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Sports Trainer

Provide training, coaching and advice to athletes and sports players.

What's it like to be a Sports Trainer?

A Sports Trainer is responsible for making sport safer for the athletes that participate in it. That can be preventative, teaching players how to prevent injuries using anatomical expertise, or curative, giving first aid and ensuring injuries are tended to quickly and effectively.

Sports Trainer

Tasks and duties

  • Training players in musculoskeletal anatomy and body movement.
  • Teaching players about nutrition and hydration, and ensuring they are eating and drinking correctly.
  • Discussing illnesses and injuries with players and providing frontline treatment.
  • Managing injured athletes and coordinating the rehabilitation process.
  • Giving players guidance and lead pre-match warm-up, stretching and post-match cooldowns.
  • Transporting injured athletes and coordinating contemporaneous medical services.
  • Taping hands, wrists, elbows, shoulders, knees and ankles with sports tape to prevent new injuries.
  • Comply with sporting codes, particularly regulations around drugs in sport.

What can I earn as a Sports Trainer?

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The most common annual salary in AUS for a Sports Trainer is not available

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Source: SEEK job ads. Salaries include superannuation.

How to become a Sports Trainer


SEEK Learning
Sports Trainers need to be qualified to be able to manage the health and wellbeing of players and athletes.

  1. Complete a Sports Trainer Level 1, 2 or 3 certification. You can find these courses at private colleges, such as Sports Medicine Australia. There are no specific minimum entry requirements for Level 1, and it will take you between 1 day and 1 week to complete full-time. Level 1 is a prerequisite for Levels 2 and 3.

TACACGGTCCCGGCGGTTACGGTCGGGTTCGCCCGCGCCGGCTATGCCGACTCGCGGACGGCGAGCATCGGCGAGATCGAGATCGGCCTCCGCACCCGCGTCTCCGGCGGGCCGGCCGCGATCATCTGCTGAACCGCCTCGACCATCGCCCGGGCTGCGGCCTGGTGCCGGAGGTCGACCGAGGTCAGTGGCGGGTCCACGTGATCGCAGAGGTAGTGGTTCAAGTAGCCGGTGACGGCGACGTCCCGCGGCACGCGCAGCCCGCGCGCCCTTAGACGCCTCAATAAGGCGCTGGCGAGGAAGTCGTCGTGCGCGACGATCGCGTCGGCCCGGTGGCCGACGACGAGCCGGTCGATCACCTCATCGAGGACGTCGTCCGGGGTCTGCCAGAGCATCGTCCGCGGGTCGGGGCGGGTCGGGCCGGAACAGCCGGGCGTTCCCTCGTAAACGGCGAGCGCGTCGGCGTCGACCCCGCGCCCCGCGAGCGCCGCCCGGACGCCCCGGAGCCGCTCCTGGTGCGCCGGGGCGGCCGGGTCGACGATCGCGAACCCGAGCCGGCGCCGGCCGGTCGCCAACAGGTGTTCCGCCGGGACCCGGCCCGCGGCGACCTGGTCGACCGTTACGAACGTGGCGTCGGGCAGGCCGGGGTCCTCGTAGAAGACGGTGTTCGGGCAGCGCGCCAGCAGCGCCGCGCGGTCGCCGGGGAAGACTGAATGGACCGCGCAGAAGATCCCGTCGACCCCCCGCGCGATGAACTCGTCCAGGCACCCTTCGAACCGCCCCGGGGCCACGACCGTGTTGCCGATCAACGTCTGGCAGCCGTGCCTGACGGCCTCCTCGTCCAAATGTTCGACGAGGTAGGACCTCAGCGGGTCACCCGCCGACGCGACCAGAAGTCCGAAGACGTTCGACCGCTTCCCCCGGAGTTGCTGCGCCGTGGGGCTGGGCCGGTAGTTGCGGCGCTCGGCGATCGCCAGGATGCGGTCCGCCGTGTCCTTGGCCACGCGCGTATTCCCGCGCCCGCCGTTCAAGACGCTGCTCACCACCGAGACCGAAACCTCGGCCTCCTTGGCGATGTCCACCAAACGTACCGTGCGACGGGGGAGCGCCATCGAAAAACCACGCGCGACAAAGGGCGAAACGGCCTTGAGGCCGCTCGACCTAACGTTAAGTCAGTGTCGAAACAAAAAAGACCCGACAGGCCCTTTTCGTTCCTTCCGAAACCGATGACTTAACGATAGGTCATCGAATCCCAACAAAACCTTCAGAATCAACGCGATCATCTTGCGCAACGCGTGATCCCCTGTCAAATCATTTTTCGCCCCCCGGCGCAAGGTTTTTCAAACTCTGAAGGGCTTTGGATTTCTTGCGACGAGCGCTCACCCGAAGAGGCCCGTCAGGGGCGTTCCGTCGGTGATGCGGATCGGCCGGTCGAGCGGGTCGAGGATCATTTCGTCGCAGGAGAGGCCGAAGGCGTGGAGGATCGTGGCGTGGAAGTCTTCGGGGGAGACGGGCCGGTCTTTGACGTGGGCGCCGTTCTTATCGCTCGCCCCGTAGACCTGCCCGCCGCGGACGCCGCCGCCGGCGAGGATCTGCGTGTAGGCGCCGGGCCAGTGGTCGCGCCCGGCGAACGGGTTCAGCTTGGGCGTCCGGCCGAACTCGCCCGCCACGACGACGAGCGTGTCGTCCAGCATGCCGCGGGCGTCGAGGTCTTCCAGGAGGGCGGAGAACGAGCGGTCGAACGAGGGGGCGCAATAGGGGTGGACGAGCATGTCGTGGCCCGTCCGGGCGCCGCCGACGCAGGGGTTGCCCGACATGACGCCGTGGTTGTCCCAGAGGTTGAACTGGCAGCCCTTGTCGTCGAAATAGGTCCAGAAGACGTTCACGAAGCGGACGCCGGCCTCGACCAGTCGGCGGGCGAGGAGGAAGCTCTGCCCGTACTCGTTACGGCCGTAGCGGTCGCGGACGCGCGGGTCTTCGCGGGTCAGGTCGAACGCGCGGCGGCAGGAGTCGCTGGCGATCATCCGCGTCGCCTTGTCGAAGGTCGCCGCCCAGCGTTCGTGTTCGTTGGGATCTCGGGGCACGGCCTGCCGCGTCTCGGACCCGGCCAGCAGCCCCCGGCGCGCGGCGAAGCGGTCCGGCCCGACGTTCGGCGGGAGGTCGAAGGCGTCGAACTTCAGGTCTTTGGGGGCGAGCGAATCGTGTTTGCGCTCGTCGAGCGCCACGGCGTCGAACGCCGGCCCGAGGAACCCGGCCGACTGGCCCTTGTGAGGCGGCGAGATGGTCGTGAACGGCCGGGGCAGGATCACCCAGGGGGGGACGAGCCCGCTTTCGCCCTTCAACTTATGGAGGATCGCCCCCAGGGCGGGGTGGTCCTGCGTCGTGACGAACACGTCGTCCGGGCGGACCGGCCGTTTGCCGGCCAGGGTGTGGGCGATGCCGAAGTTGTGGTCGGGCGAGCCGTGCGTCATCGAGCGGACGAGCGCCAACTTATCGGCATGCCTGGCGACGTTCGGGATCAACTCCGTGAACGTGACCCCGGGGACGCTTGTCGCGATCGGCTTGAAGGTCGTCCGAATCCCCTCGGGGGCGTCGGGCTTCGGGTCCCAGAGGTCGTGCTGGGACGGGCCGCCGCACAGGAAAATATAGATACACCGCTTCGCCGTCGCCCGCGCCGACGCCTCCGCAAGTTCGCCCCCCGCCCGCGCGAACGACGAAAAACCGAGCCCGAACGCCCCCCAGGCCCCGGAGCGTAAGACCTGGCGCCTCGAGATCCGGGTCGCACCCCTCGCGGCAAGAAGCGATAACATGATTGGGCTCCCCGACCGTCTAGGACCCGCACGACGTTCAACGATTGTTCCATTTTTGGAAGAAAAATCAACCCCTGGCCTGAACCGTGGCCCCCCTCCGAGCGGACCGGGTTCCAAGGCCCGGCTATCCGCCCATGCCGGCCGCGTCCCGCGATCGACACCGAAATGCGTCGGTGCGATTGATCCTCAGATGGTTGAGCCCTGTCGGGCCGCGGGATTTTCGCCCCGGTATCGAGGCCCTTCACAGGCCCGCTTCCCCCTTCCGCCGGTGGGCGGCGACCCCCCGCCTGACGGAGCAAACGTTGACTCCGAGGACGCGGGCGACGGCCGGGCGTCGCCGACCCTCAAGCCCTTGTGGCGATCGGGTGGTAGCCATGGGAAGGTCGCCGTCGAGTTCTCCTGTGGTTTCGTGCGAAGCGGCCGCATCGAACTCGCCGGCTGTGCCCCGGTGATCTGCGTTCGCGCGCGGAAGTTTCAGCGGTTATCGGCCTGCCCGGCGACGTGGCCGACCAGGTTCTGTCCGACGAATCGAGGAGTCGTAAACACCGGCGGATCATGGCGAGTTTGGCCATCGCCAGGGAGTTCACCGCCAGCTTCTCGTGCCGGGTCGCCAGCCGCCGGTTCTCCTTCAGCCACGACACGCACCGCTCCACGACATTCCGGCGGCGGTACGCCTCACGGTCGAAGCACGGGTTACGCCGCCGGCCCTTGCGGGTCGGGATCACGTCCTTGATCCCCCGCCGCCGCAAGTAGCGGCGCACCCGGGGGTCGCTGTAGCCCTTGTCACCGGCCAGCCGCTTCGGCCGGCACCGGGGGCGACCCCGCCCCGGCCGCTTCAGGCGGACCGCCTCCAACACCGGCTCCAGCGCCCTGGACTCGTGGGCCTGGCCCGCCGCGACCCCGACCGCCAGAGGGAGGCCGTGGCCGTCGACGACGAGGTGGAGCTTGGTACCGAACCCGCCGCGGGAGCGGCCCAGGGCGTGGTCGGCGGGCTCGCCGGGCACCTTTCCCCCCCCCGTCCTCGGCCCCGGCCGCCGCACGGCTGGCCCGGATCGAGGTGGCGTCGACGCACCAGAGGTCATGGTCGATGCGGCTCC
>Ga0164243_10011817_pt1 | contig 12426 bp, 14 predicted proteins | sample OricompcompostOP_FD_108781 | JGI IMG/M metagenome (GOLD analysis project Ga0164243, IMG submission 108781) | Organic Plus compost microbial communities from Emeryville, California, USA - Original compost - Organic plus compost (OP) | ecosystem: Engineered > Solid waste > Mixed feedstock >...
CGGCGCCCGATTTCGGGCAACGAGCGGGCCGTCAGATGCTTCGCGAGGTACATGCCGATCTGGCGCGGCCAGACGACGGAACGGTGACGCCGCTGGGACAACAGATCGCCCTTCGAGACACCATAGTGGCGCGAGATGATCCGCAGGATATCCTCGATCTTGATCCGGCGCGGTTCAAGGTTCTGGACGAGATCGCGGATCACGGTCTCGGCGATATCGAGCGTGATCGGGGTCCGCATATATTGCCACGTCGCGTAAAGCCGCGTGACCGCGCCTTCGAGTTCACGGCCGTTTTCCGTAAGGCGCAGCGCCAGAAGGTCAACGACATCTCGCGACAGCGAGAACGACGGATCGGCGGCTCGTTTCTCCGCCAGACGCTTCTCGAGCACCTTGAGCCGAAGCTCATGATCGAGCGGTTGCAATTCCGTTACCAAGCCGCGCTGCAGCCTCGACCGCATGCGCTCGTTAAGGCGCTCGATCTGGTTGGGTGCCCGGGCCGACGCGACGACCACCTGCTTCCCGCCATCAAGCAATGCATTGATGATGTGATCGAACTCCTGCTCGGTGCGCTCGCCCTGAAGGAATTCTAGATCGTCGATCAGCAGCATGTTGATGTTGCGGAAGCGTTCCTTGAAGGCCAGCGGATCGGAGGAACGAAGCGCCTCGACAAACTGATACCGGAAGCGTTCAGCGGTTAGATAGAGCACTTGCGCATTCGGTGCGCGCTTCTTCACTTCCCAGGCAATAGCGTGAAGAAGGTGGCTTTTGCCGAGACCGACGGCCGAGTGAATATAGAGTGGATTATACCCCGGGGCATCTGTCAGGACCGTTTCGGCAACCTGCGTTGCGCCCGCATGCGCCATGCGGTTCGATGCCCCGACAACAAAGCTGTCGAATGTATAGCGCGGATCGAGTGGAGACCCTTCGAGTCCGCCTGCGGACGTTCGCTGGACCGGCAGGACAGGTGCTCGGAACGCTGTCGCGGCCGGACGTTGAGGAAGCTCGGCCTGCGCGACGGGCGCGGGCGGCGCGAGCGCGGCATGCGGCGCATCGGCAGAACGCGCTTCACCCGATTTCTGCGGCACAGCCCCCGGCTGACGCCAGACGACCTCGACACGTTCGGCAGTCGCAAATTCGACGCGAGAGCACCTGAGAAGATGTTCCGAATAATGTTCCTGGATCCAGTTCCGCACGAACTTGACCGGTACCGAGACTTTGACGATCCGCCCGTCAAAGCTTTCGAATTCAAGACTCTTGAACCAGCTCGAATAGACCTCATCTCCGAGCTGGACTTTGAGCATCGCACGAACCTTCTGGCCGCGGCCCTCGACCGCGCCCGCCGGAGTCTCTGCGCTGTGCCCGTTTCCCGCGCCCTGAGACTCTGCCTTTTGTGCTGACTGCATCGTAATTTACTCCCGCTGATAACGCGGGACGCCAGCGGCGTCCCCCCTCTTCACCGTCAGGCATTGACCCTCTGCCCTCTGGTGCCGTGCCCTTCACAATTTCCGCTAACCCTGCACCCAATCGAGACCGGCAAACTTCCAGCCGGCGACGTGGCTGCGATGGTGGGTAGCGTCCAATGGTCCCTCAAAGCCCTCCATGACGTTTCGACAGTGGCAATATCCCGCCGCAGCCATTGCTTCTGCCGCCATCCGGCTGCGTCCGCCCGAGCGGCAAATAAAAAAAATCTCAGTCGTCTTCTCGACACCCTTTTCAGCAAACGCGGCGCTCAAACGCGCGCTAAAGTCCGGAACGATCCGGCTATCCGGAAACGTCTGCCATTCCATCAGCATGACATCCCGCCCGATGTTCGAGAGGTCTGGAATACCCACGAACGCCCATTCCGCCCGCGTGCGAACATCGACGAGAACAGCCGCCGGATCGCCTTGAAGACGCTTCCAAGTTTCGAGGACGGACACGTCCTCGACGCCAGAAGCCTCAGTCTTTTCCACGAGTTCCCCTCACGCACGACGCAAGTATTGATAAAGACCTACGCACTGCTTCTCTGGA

2. Complete a Bachelor of Medicine, Sports Management or Exercise Science at university. You will need to have completed year 12 or gain special admission through an alternative pathway.
  3. You will need a police clearance and Working With Children Check if you plan to train people under 18 years of age.

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Source: SEEK job ads and SEEK Profile data

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How do Sports Trainers rate their role?

Latest reviews from 4 Sports Trainers surveyed on SEEK

Work-life balance
4.5
Job satisfaction
4.5
Career progression opportunities
4.0
Job security
3.8
Pay / Salary
3.5
Variety of work
3.3

Latest reviews

All
Positive
Negative
Oct 2018
Sports training is a great job for a weekend while at uni
Reviewer's Qualification
Bachelor of Science (Physiotherapy)
Experience
1 – 4 years
Organisation size
Medium (20-199 employees)
Specialisation
Physiotherapist
The good things
I enjoyed the ability to develop relationships with the players in the teams and the other sports trainers at my club. The work was enjoyable and laid back and allowed me a good opportunity to practic...
The challenges
The role could be difficult as I was often needed to be at training quite late and this interrupted my studies on occasion
Read more
Oct 2018
Sports training is an enjoyable job
Reviewer's Qualification
Bachelor of Applied Science (Exercise and Sport)
Experience
1 – 4 years
Organisation size
Small (1-19 employees)
Specialisation
Sports Science
The good things
If you enjoy sport and being part of an amazing community energy
The challenges
Challenges of thinking on the spot during an in-game scenario. Communication between Trainer, Coach and players
Read more
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Source: SEEK Role Reviews

What are the job opportunities for Sports Trainers?

Find out how the job market is trending

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Job opportunities

Sports Trainer jobs on SEEK
140
Jobs on SEEK right now
Source: SEEK

Projected job growthAlert

National increase over next 5 years *
16.1%
2019
2024
Source: LMIP. Sports Coaches, Instructors and Officials

Latest Sports Trainer jobs on SEEK

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Source: SEEK job ads

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